Keep in mind that operating teams must be fully accountable for the driver predictions that they provide. The future driver should always have an owner or your finance department will own it by default.
Vetting your data and assumptions with senior leaders ensures that the people most responsible for delivering results are fully aware of the situation and further mitigates risk.
5. Document your level of confidence in the results and improve where necessary.
Always play it safe with your target goals, rates, volumes, ratios, and margins. Be realistic, and when in doubt, err on the side of caution.
Be especially wary of tying yourself to overly optimistic forecasts that render the goal unattainable and risk your credibility. A range of forecast scenarios, such as best case, likely case, and worst case, will force your organization to think through the full spectrum of possibilities and provides you with more insulation against errors.
If you are still not getting to where you need to be, don’t simply change your assumed numbers. Make sure that what you’re changing is something you can operationalize, and ensure that you are tying things to actual data in your business.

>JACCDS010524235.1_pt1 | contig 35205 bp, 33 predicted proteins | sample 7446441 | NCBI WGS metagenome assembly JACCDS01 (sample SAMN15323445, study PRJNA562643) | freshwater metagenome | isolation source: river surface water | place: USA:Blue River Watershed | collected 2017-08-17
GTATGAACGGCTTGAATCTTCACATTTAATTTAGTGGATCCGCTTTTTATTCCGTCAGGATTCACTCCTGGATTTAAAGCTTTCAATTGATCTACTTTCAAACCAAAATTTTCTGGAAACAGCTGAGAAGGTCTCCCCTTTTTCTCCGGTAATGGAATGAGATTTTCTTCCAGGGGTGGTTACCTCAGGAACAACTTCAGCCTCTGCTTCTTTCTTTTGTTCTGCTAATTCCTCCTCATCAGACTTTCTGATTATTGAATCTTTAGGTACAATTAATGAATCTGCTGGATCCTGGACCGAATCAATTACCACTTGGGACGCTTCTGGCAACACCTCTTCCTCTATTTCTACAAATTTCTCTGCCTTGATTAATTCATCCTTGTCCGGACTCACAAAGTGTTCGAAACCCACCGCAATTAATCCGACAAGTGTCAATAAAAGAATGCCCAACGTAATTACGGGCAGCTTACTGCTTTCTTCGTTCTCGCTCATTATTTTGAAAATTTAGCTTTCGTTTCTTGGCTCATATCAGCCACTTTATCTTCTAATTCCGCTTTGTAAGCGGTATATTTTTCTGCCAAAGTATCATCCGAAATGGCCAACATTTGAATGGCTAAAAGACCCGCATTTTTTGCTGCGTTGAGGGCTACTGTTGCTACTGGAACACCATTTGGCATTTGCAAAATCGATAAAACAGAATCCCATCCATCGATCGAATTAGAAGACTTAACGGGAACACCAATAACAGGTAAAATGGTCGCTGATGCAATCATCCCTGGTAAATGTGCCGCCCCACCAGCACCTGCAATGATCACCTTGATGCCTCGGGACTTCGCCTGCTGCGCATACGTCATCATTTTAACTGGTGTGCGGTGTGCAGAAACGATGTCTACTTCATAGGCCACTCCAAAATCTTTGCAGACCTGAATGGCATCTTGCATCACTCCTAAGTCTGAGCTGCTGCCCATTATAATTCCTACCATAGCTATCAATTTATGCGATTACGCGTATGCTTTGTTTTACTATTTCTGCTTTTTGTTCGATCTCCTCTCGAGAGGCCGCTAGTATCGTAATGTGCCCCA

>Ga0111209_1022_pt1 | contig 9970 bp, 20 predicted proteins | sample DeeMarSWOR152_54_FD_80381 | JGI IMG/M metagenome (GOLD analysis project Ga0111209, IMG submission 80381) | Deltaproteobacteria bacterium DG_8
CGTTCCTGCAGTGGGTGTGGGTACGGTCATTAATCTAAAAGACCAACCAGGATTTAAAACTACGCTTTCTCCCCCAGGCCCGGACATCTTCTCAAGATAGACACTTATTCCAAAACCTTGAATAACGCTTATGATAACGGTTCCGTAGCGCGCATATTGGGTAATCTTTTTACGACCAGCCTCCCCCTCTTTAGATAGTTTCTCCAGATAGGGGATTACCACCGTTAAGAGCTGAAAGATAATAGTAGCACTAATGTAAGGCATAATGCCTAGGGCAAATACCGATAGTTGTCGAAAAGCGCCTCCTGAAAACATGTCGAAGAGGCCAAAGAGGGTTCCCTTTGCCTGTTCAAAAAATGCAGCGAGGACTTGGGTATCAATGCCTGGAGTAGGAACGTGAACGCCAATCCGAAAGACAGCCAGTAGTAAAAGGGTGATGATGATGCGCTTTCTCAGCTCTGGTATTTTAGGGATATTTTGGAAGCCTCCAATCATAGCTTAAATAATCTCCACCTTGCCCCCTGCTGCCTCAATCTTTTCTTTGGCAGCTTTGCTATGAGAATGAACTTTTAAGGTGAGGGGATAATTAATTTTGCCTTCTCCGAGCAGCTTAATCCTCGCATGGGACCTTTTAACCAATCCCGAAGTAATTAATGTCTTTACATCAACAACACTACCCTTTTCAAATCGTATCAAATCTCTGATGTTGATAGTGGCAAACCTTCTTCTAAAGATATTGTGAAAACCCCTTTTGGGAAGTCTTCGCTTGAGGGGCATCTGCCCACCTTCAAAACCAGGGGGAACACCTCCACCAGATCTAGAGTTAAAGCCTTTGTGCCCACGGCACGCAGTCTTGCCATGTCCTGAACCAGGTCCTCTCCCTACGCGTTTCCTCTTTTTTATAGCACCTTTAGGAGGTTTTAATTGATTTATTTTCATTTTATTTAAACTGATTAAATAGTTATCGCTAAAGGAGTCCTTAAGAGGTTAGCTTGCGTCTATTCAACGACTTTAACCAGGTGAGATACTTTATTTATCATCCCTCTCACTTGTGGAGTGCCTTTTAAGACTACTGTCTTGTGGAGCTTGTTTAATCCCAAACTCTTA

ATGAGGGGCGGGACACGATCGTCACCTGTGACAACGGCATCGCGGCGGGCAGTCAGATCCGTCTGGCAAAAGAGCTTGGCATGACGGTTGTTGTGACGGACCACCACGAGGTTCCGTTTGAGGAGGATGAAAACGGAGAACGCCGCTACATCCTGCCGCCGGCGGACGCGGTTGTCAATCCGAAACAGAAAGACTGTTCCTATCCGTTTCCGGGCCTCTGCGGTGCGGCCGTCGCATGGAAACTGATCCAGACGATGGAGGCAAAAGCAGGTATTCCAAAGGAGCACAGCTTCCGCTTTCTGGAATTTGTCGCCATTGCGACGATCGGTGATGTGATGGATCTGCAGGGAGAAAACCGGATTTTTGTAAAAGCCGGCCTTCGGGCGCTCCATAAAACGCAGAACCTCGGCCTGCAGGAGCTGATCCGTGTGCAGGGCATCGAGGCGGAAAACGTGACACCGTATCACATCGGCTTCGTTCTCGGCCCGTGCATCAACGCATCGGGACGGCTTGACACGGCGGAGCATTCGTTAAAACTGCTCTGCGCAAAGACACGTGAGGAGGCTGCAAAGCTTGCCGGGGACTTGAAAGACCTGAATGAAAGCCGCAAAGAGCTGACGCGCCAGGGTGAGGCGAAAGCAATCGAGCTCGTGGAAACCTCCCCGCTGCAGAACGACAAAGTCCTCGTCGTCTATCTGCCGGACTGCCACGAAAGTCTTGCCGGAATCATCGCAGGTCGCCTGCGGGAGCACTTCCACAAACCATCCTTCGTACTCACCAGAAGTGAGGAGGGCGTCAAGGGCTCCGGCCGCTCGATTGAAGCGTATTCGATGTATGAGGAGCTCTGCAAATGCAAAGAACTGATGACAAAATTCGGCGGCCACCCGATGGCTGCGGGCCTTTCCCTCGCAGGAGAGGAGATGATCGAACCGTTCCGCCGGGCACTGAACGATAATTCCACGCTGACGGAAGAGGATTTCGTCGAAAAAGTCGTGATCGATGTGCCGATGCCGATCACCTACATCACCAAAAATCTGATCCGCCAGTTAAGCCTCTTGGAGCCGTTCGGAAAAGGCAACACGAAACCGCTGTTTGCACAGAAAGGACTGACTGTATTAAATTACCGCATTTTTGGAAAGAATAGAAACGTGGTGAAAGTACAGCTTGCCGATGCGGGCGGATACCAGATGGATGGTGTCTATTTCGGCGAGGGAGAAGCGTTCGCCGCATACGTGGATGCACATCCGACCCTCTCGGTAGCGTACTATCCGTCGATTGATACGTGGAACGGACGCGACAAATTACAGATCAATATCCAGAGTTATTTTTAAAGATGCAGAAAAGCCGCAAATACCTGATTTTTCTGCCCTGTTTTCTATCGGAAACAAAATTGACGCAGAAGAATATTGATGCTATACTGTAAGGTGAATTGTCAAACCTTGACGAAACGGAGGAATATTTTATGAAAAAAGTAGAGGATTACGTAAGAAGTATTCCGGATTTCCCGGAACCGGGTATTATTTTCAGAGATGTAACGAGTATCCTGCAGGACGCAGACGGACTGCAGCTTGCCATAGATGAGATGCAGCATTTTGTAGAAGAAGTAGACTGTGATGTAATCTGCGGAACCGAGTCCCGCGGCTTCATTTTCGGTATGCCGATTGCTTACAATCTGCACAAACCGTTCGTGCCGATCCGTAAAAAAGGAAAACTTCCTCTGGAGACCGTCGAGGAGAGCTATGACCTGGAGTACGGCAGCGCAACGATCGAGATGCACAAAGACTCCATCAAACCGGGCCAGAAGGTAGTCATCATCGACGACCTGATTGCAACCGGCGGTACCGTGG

Make sure your accounting and financial planning and analysis personnel are working with the same terminology and definitions for financial measures so that actual results can be easily compared with the forecast. Having a common language for financial terms also prevents confusion throughout the organization.
Finally, carefully measure the success of your forecasts, particularly in terms of accuracy, and make improvements as needed.
The foundation of a successful enterprise is a clear understanding of what works, how it works, and what to do if a particular approach fails. This knowledge will equip you to build on past successes and make strategic decisions, comfortable in the knowledge that you have done all you can to ensure positive results.